Tazmin:

You know. And then there's also you talked about your personal life, your time with friends, time doing this. And I would argue even time just being with yourself. So if you want to journal, if you want to meditate, if you want to do one of these things that are so great for your own mental health, which is why I guess there are so many people now getting up a little bit earlier, going to bed early or getting up a little bit earlier and doing a lot of that reflection time early in the morning.

Jo:

Yes. That is the one thing that is very important. And actually, I do write a journal. I've been doing it since I was like 13. My sister started when she was eight or when we're eight because we're the same age. And I like to write down nice memories and I think if I had a bad day, I don't really write that down. I'm being honest, but I just don't want to remember everything. So the journal is also my sister does too, because it releases and you don't have to release some sort of stress in the in your head. You don't have to be thinking about things all the time. You put on paper you then you forget about it. So I really recommend actually keeping a journal and, and just doing the things that happen that day. Anything nice that you're feeling if you of course, if you're feeling sad, write that down. But when I say I don't write negative things, it's like I don't like to write negative things about different people or about sort of bad behaviors. I'd like to just try and keep it like positive.

Tazmin:

Yeah. I read somewhere recently that I'm keeping a journal and writing nice stuff is your chance to relive it. Which I thought was a beautiful way of solving its own.

Jo:

Yeah, that's totally fine because I don't know if you realize it, but I remember when I was walking to school one day that I was forgetting my childhood memories and I just remember when I would read The BFG, The Big Friendly Giant by Roald Dahl. He had these balls of memory or dreams in his cupboard, and I wish that I could have these memories. And a cover that I can look at later. But you can't remember everything. So. Writing a journal will help to. Yes. Go back to that time and and relive some of those.

Tazmin:

Moments, you know, etc.. So true that well, I feel like we've really covered a lot on this very big topic. So what would you like people to take home from today's session? What are the key things?

Jo:

Well, the key thing I would like everyone to take home is the fact that time it is something that we cannot get back now. So use it wisely. Do not give your time away easily to others or to an activity without thinking about what you will get in return. Because giving it away could potentially negatively affect something else you may want to do with that time. And I'm not saying that you should always think about what am I going to get back? But I do think, especially now post-COVID, we do need to think a little bit more about, okay, if I'm doing this, what am I not doing?

Tazmin:

Ezaxctly. Yeah, because you are saying no to something.

Jo:

Exactly.

Tazmin:

This one thing. I know that that's really great advice. I saw this book, I think it was yesterday that I think it's called something like 4000 weeks that on average most people have 4000 weeks and those are just list. And then I was looking at calculating my own. I was thinking, well, I've only got about a thousand left. What am I going to do with my spouse in two weeks? But it's not so much what am I going to get back in a selfish, horrible way? It is. You have to get something because what you don't want. Imagine you'd been invited to a party and you say yes to them because you don't want to say no, but you don't really want to go. Well, if I was the host of that party, I don't want people to come when they don't want to be there. So the be really careful about what you say yes to. And I always wanted to ask you a question. We ask all of our guests this on a broader topic What's the best bit of career advice that you've been given?

Jo:

The best bit of career advice I've been given. Is actually to to have a mentor.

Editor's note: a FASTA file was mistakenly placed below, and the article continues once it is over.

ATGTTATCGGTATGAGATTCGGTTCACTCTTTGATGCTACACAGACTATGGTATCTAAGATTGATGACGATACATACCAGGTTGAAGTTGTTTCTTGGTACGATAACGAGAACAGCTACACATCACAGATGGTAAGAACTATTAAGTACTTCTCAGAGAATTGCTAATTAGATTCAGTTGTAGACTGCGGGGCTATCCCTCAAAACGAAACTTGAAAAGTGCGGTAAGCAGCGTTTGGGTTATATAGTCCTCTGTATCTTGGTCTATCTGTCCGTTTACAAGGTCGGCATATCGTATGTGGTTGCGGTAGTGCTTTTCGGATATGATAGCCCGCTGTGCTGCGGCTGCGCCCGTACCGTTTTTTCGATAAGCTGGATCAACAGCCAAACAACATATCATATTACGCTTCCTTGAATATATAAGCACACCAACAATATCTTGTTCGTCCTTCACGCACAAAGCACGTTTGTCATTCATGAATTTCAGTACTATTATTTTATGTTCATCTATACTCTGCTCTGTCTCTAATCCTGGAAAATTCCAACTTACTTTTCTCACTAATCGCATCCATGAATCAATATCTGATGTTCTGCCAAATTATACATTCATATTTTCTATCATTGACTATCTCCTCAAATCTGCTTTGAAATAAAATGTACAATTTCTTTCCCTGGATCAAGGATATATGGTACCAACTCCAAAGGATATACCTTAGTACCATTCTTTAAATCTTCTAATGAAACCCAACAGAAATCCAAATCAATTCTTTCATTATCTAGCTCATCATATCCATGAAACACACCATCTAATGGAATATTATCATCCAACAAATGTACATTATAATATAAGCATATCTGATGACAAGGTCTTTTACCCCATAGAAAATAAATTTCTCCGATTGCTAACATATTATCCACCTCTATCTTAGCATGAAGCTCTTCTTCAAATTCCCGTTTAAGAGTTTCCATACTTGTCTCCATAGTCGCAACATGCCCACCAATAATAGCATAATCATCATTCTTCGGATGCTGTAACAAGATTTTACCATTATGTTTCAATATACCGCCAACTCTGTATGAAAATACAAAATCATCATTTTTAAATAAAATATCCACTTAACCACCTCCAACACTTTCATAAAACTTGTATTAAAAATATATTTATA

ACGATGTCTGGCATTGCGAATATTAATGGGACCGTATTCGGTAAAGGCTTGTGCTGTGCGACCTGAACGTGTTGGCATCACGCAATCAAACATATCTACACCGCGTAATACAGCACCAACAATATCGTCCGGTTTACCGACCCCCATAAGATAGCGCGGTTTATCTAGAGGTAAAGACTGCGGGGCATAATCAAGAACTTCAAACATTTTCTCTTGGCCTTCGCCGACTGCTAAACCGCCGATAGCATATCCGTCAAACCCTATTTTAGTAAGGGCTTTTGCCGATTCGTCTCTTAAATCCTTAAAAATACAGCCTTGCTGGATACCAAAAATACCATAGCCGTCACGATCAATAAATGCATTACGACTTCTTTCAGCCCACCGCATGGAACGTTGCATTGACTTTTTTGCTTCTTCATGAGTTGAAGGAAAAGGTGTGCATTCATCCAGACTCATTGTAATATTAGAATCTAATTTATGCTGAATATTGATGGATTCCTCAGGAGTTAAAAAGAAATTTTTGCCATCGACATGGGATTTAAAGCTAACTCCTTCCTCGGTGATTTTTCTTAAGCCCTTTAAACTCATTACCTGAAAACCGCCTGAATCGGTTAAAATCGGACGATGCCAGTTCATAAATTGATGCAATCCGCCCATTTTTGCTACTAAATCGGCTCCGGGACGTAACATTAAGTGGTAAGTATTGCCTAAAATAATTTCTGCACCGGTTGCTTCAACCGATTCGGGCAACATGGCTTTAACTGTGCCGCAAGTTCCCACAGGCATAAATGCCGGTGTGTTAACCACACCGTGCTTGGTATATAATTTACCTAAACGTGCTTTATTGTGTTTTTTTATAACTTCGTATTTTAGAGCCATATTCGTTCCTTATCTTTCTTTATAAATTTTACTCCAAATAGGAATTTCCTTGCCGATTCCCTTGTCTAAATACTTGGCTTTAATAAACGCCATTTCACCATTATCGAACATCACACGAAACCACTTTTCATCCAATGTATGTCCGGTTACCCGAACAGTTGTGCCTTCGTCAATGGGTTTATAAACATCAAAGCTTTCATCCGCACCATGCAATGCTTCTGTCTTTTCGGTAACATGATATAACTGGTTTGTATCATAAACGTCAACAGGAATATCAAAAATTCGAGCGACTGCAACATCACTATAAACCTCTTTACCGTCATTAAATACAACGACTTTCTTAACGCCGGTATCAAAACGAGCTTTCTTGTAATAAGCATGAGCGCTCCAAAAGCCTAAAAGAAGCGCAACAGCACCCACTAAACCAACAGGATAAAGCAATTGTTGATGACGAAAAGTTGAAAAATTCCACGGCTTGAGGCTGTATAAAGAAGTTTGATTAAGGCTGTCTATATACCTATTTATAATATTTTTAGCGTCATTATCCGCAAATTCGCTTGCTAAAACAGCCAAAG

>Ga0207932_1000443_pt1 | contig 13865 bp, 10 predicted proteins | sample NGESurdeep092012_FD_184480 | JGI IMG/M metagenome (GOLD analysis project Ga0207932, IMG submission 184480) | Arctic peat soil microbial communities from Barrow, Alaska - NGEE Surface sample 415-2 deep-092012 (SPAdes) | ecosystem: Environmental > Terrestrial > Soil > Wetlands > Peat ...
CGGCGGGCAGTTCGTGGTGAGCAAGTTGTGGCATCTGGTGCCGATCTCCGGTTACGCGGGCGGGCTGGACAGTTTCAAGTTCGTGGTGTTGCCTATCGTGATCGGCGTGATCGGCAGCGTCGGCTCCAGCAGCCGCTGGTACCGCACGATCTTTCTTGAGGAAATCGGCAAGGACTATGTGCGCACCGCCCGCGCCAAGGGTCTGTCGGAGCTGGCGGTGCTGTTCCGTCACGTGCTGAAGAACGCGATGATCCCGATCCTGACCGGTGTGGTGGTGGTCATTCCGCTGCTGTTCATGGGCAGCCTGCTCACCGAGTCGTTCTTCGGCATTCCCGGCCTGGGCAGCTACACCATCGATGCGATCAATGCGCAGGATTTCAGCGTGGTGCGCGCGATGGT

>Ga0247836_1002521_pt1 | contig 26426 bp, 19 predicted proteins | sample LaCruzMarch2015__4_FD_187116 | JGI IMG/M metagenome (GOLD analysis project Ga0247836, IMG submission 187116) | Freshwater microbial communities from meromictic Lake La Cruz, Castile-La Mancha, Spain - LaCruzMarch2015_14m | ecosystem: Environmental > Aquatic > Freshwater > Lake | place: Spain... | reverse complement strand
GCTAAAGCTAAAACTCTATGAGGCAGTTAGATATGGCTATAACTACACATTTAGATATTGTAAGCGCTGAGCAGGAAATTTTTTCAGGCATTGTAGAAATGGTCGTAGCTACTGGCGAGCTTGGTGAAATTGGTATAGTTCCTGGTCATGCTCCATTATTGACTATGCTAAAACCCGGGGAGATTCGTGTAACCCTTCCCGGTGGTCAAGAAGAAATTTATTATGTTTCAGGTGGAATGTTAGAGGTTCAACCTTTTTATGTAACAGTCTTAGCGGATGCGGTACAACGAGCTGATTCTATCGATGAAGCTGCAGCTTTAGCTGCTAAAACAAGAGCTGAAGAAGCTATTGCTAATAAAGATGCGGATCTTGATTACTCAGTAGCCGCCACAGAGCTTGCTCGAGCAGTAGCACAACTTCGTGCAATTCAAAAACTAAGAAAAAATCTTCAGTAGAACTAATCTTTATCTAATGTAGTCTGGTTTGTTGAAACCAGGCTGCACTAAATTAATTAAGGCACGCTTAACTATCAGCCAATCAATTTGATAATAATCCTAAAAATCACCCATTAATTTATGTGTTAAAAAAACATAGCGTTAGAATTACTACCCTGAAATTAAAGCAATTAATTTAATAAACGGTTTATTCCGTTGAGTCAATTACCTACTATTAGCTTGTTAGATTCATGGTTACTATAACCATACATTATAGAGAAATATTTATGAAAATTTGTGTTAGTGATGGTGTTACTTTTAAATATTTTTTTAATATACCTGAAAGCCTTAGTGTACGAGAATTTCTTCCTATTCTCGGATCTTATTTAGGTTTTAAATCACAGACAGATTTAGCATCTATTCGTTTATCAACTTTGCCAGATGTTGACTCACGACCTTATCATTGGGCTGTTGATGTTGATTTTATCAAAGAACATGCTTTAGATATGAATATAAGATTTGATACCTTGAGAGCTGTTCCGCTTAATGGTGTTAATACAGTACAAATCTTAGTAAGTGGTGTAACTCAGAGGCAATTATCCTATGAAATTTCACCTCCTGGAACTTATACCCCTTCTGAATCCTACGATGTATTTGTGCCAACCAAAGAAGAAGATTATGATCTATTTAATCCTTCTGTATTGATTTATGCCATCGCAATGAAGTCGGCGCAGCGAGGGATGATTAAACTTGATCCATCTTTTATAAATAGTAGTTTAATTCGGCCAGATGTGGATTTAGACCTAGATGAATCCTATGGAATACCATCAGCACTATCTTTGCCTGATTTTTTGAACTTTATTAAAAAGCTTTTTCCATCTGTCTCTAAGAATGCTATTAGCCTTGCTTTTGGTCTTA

Jo:

It took me a while to to get one. My dad was my mentor for a long time, but he's a bit too, I suppose, biased because he's a corporate corporate guy and I'm self-employed or run my own business. So the mentorship one helps me a lot because. There was one element of it that I had never thought about. We did something called Clifton Strength, and that actually assesses your strength. And it's a personality test based on 34 traits. And when you do that, you can see what you're good at. And then if you build on what becomes what are your strengths, they become your talents. You can actually become much stronger in those elements. So it's a different way of looking at yourself because when you were probably younger, people have said, Oh, you're not very good at this, you need to improve. Whereas the Clifton strengths is different, it says, Oh, you're naturally good at these areas. I'm now going to help you improve on this and this is because of your talent. And with that, your confidence grows.

Tazmin:

That's a really good piece of advice. In fact, the episode of the podcast that's going out this week is on mentorship and how to Find a mentor, have become a mentee and all of the benefits that both sides gain from this. That's really great. And lastly, one last question. Where can people find you online?

Jo:

They can find me at FCO, Joe blogs on Twitter or I'm in J and Turnbull on LinkedIn. I am also. On my own website. SEO jo. Blogspot. Twitter is. Twitter is the best.

Tazmin:

Okay? Because everyone's got their own preferred platform. So that was going to be my next question, which is the best way. But Twitter, you say.

Jo:

Yeah, well, I do say Twitter, but then of course, all these things happening in the news recently, you know, you can find me on LinkedIn, Jay Turnbull. There's not that many of us.

Tazmin:

Okay. All right. Thank you so much for being with us today. It's been a great conversation. Lots of great advice. Thank you.

Jo:

Thank you very much for having me. And thank you to you and Sarah for running this. Running this podcast has been really great and yeah, I've really enjoyed meeting both of you now in person and I look forward to more of your sessions.

Tazmin:

And and have you heard our catchphrase? This has been one of Sarah's ideas to have a podcast catchphrase.

Jo:

I haven't yet.

Tazmin:

Okay. Well, you're here in for a treat. This is a first. I'm saying it all on my own. I usually have Sarah with me. So we're going to end with our catchphrase. And it's a pledge. Pledge. Sarah sings it to pledge. I'm going see who prioritizes mindset and personal growth and not just for rankings. Improving visibility and algorithms will. So there you go.

Jo:

I like that one. Tazmin and Sarah, thank you very much.

Tazmin:

Thanks very much.